Strategy + Tactics=”Tactegic”

My friend David Brock wrote a great post the other day called, Being “Tactegic.” He talks about sales people and our tendency to be too tactical.

I realized the sales people were focused purely on tactics—it was like watching a ping pong match. The customer would hit the ball, the sales person would respond, things kept going until someone missed. Sales people act then react–almost taking a random walk through the deal.

I think David is spot on with this. Far too often sales people are reactive. There are a lot of reasons for it. Lack of sales talent or sales skills, sales management, customer buying habits, quota, the market etc. all contribute to sales people taking a reactive and tactical approach to sales.

I like to think of this type of sales as “go get a rock” sales. The customer asks for something, the sales person goes and gets it. The customer wants a particular feature the sales person comes back and yells at product because they will lose the deal if it the feature can’t be added yesterday. As David says it’s like watching a ping pong match.

The tactical is important. However, David got it right in talking about the highest performers.

The highest performers think several steps ahead . . . They blend their tactics and execution with their overall strategy to win the deal as quickly and efficiently as possible. The best sales people are “Tactegic.”

Go get a rock sales doesn’t scale. It won’t keep a company in the lead. Go get a rock sales uses customer knowledge not to sell but to justify customer product demands. Go get a rock sales offers little in the form of demand creation. Worse, there is little relationship depth with this type of tactical selling.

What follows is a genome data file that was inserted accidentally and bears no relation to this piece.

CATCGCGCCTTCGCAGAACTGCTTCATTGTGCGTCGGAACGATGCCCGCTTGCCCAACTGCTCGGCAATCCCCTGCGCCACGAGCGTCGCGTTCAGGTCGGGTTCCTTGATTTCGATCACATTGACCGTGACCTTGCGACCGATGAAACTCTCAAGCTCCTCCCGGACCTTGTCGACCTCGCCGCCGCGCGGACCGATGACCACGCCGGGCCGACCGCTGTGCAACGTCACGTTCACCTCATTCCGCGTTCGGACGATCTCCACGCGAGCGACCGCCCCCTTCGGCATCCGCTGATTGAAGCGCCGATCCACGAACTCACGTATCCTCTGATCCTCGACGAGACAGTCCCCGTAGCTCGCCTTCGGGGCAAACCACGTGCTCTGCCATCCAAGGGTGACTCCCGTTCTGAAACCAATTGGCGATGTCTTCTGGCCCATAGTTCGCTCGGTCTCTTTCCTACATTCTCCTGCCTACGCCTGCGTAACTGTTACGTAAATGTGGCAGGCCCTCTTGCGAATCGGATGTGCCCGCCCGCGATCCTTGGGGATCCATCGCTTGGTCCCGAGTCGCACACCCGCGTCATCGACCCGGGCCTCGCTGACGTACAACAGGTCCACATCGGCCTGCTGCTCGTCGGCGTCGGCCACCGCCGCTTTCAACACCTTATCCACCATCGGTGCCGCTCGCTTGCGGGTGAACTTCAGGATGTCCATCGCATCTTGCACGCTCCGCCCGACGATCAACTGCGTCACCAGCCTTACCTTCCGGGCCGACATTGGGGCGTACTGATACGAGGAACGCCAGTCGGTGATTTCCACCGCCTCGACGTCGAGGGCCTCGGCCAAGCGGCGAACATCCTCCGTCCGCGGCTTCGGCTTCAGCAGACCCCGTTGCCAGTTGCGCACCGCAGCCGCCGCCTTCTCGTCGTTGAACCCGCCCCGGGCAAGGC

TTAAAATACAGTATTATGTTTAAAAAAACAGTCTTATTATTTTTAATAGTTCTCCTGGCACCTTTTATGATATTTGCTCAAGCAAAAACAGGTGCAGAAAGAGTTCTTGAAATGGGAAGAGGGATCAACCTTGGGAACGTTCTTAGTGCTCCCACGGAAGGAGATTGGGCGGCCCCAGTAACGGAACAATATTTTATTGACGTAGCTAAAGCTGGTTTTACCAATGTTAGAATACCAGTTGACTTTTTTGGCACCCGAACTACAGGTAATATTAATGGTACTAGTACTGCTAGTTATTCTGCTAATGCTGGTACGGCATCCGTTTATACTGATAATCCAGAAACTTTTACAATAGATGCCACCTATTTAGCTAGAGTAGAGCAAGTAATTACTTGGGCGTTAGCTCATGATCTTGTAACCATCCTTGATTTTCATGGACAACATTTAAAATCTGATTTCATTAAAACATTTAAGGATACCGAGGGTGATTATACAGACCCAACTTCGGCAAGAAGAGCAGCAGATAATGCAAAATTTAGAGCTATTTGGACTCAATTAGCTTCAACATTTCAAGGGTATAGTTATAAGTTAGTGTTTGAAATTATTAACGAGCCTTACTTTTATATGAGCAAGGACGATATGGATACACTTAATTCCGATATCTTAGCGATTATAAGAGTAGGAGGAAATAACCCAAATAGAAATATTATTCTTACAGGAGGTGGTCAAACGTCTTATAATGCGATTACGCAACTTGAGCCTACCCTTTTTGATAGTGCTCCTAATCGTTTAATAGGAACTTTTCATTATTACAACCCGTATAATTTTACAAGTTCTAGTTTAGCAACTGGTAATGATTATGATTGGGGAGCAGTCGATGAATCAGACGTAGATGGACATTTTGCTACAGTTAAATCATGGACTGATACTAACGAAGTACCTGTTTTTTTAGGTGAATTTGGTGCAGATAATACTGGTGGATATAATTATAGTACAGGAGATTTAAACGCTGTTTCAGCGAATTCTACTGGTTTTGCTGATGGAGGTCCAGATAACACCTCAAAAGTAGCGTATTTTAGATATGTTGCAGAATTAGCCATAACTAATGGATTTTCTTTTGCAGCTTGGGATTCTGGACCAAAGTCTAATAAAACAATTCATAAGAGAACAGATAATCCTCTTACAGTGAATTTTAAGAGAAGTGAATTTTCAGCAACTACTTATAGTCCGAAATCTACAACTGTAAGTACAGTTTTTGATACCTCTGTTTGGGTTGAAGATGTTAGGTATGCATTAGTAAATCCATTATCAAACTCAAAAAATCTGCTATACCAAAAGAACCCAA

Optimal selling environments are “tactegic.” They balance a strategic approach with tactical execution. They are playing chess rather than ping-pong.

A recent customer of mine would say he has no time for vendors. He would continually remind us that he didn’t want to be telling us what he wanted, but wanted us to tell him what he needed. He hated the go get a rock game. He was a great partner and to this day a good friend. Not all customers will do this for you. They won’t make it easy to be “tactegic”. You’re going to have to figure it out on your own.

I can spot a tactical sales team in a minute. They’re the ones looking for the rock.

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